Voices from Exile: The Mpadist Mission des Noirs in Oshwe’s Prison Camps in the Belgian Congo (1940–1960)

Note: Pricing may changed if you are purchasing on behalf of an institution, or are purchasing from within Africa. You will have a chance to review your actual pricing once you choose to purchase an item.

This is an individual article from a larger publication. Click here to see the entire publication.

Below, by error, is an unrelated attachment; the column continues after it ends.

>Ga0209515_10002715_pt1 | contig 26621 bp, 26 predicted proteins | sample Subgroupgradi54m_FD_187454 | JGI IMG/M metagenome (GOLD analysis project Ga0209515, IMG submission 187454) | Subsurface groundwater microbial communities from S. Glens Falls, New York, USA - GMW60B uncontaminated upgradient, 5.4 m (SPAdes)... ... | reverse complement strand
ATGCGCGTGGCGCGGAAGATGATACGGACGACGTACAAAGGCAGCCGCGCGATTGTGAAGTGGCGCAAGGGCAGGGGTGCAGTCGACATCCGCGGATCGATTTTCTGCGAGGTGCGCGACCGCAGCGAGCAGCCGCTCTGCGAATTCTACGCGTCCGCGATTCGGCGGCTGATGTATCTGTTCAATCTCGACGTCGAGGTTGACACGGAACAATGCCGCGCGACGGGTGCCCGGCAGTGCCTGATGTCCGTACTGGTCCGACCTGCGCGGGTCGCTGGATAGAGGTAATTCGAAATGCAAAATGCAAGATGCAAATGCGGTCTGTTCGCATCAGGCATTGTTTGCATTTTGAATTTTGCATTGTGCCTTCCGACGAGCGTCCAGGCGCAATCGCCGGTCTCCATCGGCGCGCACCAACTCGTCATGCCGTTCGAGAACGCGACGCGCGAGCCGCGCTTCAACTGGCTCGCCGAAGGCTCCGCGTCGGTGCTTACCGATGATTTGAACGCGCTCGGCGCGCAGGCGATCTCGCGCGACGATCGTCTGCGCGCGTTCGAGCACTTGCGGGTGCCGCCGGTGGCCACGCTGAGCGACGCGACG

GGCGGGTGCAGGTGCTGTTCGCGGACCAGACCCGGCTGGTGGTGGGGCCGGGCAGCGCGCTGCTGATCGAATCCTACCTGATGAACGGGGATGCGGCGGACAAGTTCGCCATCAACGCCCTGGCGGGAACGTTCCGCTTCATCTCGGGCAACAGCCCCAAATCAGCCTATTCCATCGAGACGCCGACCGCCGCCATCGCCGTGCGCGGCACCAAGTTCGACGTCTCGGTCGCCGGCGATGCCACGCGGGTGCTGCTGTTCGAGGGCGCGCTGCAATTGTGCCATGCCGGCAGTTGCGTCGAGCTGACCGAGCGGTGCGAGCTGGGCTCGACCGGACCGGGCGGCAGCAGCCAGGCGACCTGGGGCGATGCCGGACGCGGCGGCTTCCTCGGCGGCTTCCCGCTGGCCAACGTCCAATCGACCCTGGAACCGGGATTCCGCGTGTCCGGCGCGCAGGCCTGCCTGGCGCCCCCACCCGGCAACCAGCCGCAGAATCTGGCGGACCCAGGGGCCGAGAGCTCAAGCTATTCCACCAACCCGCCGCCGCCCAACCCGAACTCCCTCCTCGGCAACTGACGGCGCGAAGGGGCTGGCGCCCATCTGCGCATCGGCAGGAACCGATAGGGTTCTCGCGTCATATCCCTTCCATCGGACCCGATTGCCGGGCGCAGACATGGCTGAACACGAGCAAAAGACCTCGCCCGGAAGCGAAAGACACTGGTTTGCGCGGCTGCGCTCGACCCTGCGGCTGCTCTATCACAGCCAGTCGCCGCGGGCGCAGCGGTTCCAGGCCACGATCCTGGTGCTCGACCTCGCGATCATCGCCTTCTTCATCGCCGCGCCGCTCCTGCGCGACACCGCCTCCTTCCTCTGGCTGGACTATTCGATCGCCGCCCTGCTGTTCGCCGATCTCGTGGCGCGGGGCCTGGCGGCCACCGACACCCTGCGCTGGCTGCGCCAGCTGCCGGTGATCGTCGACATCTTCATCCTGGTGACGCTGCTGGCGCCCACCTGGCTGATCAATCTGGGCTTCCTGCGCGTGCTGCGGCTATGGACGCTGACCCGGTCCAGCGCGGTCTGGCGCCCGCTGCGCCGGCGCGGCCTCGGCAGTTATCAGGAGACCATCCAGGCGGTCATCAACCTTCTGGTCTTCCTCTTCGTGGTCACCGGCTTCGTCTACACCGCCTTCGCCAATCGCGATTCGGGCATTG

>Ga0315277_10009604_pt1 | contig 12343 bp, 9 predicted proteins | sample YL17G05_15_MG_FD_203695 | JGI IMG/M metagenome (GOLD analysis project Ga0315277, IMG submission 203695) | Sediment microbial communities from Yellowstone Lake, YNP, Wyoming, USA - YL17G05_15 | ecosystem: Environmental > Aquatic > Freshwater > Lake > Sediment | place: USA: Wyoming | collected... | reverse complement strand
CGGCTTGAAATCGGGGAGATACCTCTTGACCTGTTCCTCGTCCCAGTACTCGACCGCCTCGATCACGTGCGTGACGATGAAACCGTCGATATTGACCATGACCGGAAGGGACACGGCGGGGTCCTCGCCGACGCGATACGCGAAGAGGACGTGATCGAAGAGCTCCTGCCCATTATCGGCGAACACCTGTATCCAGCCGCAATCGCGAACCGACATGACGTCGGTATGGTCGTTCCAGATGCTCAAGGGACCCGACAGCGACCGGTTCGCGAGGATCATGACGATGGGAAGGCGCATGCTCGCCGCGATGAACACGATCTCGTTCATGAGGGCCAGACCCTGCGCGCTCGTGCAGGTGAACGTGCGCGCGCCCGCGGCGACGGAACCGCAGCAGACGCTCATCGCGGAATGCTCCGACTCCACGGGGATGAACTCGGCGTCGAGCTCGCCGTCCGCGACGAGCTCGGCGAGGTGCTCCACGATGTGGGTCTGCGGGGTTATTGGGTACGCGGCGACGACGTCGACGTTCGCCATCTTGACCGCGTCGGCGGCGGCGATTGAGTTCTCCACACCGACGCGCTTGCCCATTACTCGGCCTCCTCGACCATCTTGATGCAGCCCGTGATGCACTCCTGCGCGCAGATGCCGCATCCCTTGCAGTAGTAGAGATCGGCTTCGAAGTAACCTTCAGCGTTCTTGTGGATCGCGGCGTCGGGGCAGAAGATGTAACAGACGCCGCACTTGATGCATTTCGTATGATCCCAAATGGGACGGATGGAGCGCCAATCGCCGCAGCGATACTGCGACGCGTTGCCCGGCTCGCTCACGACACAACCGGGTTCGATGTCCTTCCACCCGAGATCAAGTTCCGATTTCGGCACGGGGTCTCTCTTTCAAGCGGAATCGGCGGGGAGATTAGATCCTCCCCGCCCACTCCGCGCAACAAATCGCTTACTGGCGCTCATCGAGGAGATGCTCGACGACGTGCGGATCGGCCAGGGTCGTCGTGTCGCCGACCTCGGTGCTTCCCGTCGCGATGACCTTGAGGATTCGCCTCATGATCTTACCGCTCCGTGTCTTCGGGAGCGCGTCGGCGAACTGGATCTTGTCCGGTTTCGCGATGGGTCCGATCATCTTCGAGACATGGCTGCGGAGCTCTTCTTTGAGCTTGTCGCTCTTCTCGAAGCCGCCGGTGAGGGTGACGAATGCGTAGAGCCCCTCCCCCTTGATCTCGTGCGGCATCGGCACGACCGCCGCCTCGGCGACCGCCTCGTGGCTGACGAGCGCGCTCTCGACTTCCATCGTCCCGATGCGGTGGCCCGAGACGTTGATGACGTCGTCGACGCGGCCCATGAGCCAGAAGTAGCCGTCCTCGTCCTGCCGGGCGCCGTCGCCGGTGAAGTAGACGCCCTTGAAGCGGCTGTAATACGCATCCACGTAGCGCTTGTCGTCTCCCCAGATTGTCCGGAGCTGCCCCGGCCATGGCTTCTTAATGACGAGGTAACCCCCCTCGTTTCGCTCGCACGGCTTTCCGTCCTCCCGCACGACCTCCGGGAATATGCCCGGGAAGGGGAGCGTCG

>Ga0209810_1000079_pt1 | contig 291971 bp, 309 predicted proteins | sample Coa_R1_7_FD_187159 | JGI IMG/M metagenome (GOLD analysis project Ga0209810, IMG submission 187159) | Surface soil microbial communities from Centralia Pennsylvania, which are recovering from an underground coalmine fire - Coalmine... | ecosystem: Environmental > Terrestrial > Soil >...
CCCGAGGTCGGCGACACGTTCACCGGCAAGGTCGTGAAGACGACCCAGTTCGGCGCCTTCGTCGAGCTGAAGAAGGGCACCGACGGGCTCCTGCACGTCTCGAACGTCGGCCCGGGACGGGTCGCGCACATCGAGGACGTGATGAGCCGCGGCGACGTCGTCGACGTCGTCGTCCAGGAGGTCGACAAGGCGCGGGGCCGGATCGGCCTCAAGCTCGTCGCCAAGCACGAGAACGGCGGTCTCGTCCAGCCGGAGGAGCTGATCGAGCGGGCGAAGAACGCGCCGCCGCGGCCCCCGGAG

Abstract: This article examines the way the religious community of Simon Mpadi (closely related to the better-known Kimbanguist movement) crafted its identity within the colonial penal system in the Belgian Congo, specifically in Oshwe (in today’s Mai-Ndombe province). The article shows that the practice of relégation (domestic deportation) was an important constitutive element in the way Mpadists conceptualized power within the movement, as well as the identity of the movement. By relying mainly on colonial archival documents about the prison camps of Oshwe, including Mpadi’s own letters, and a limited sample of oral history interviews, the article traces how the practice of exile created a colonial “grammar of difference” through isolation and connection. It also focuses on how exiled Mpadists acted upon the inherent tensions of this colonial form of punishment to craft their identity and claim spiritual legitimacy and authority in opposition to others. Like the founders of the officially recognized and broadly studied Kimbanguist Church, Mpadi and his followers claimed legitimate authority over prophet Simon Kimbangu’s spiritual succession. While Kimbanguism has received much attention from historians, this power struggle, from the vantage point of Mpadists, is less well understood in the historiography of the late-colonial era. Given the contemporary relevance of exile in narratives of Mpadists and Kimbanguists, a historical lens can elucidate how these movements legitimize themselves within the current-day pluralist religious landscape of the Democratic Republic of Congo.